In the fight between supporters of the Islamic Republic and partisans of the Mujahedin, I side with neither: Partisans of Tehran support a terror-sponsoring Islamist dictatorship that claims to be a democracy, while the Mujahedin al-Khalq aspires to lead a terror-sponsoring Islamist dictatorship that claims to be a democracy.
Now that the smoke has cleared as to the allegations of an Iranian plot to assassinate the Saudi ambassador in Washington, the Iranian government has come up with its line of defense: According to both Mehr News in Persian and PressTV in English, the Iranian government is saying that Gholam Shakuri, the deputy to the cousin in the Qods Force who Mansour Arbabsiar allegedly telephoned, is actually a member of the Mujahedin al-Khalq. To see how Shakuri allegedly fits in, see Maseh Zarif’s able outline of the plot:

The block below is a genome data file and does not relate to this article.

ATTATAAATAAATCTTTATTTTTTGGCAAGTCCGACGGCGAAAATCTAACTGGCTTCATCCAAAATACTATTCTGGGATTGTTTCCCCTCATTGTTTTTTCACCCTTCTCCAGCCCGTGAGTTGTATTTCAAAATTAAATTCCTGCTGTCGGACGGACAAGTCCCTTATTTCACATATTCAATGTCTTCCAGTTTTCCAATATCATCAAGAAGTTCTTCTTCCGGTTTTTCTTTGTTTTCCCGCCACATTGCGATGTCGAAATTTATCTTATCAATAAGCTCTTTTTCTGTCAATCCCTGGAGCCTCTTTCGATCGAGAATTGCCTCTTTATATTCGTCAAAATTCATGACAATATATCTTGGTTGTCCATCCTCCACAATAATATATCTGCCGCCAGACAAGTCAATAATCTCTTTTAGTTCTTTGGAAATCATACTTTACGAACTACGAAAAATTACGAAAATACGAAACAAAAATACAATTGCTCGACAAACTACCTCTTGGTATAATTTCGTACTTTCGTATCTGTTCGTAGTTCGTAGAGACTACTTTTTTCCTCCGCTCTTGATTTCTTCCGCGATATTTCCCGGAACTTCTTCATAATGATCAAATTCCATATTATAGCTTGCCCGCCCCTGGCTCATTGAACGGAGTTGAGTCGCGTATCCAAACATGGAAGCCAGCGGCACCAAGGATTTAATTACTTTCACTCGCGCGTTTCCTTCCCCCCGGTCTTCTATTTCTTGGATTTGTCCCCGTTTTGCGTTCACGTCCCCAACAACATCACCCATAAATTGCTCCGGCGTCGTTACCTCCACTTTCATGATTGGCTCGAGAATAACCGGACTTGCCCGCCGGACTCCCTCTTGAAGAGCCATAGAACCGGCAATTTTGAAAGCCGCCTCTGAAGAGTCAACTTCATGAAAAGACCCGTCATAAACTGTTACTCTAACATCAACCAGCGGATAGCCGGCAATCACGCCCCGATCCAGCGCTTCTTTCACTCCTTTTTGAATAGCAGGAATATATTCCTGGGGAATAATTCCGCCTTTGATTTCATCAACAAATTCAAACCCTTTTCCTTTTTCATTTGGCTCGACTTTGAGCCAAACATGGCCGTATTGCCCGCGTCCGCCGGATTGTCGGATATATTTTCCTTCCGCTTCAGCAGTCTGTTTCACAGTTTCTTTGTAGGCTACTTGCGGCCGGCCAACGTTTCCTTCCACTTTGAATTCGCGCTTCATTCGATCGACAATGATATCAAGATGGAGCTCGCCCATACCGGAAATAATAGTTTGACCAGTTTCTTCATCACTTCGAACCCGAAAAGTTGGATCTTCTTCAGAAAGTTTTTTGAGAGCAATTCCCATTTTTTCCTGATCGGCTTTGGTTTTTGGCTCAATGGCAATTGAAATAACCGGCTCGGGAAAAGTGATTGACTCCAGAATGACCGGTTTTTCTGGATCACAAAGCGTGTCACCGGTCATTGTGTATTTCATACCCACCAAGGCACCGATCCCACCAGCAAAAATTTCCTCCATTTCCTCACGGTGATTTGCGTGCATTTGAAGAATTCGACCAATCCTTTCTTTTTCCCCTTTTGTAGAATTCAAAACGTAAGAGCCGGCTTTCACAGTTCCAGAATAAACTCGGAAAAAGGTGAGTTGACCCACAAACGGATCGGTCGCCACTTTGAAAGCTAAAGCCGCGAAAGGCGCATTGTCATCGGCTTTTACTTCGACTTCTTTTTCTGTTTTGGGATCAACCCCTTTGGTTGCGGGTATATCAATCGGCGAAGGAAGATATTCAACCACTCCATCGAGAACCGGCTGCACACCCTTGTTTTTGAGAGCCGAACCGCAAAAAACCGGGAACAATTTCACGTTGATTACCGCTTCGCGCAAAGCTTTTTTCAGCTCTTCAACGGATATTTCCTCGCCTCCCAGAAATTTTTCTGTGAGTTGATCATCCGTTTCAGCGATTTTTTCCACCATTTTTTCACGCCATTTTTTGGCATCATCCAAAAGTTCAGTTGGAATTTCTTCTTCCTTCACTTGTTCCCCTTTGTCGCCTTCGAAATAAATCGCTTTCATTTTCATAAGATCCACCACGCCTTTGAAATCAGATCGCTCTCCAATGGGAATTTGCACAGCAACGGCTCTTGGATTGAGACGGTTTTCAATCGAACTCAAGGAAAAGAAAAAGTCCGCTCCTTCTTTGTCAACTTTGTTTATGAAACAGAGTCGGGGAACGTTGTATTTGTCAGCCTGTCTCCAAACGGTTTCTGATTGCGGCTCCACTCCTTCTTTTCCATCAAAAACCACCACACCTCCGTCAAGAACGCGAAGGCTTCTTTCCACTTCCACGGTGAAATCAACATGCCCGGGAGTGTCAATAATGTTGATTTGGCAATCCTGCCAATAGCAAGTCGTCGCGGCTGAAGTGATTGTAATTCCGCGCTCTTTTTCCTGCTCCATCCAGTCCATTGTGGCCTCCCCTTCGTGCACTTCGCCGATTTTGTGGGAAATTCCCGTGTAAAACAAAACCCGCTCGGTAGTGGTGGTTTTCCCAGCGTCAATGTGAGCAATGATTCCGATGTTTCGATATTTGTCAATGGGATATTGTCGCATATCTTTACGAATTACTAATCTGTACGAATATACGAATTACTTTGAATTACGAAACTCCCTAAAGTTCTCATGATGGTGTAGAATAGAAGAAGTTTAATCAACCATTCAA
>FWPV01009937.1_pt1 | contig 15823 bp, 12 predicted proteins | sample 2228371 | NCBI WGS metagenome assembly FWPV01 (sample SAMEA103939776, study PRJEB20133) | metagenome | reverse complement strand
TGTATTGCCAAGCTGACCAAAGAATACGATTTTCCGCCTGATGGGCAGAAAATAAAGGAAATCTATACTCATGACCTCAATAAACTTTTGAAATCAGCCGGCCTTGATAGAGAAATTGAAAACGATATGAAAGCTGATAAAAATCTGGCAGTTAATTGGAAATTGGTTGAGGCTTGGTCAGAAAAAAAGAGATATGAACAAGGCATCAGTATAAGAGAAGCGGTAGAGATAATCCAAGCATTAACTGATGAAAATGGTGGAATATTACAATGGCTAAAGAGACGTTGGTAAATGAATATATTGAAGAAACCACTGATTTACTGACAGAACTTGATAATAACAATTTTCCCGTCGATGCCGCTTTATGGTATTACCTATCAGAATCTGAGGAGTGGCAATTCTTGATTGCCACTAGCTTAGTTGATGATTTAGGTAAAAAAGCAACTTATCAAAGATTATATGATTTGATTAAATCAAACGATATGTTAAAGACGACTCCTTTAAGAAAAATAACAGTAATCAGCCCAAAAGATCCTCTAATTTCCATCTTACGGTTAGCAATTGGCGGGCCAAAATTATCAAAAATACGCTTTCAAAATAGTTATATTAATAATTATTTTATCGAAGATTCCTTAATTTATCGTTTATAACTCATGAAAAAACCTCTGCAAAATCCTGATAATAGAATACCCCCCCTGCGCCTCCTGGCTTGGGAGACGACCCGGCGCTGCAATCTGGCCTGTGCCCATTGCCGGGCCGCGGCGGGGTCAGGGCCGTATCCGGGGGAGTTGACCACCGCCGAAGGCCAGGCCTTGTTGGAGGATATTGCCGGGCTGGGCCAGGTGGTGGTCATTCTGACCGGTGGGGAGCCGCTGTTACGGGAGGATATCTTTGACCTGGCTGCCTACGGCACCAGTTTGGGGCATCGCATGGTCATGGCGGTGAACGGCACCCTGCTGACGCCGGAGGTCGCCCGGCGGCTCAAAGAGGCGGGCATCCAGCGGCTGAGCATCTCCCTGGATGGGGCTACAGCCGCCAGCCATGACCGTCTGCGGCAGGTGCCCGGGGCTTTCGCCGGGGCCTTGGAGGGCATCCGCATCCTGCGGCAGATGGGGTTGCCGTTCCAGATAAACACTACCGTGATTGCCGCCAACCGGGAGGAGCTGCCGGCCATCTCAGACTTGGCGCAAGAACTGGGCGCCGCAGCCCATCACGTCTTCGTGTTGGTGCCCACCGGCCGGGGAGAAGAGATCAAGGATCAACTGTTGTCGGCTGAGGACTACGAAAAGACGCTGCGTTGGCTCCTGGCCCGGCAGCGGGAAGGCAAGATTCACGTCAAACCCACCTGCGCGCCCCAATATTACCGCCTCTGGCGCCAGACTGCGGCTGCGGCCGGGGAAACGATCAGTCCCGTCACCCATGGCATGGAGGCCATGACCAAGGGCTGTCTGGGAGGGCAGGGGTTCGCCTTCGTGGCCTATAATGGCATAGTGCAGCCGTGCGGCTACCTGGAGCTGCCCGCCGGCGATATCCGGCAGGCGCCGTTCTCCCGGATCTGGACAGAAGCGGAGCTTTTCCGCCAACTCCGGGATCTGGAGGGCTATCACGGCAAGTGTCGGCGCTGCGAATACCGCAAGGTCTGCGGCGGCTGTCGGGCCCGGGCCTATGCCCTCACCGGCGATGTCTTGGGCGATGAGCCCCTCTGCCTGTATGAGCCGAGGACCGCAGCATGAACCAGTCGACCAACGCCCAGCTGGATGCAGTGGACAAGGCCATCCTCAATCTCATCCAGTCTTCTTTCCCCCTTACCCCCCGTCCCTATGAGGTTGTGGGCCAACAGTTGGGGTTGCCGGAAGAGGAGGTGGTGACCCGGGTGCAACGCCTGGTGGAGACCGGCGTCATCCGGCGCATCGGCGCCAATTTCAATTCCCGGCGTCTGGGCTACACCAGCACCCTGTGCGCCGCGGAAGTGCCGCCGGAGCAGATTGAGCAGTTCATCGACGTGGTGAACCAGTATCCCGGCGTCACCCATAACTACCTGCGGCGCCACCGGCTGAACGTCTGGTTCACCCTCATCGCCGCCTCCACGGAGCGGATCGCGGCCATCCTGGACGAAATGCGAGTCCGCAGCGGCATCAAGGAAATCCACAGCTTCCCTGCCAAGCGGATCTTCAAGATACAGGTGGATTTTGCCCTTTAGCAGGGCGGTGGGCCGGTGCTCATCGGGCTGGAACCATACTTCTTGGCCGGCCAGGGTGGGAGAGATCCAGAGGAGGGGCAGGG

The network behind the plot included: Arbabsiar; Arbabsiar’s Iran-based cousin who is an unnamed “high-ranking member” of the Qods Force; an Iran-based member of the Qods Force named Gholam Shakuri who served as the cousin’s deputy and one of Arbabsiar’s interlocutors in Iran; and a third unnamed high-ranking member of the Qods Force.
It would be useful for the Islamic Republic to provide some proof to the allegation, but at the same time it would behoove the Department of Justice and Department of State to disprove the Iranian claim. Certainly, we can add a lack of information about Iranian MKO members to the list of our intelligence failures regarding Iran.
It will be interesting to see how this plays out. It would not be the first time the Mujahedin al-Khalq has forced intelligence agencies and the press to scramble with an elaborate hoax. And, even if the evidence against the Islamic Republic is overwhelming, the fact that Iranian leaders can seize on past Mujahedin al-Khalq fabrications is ample reason not to trust anything the MKO says today either, no matter how many American and European officials are willing to embrace them.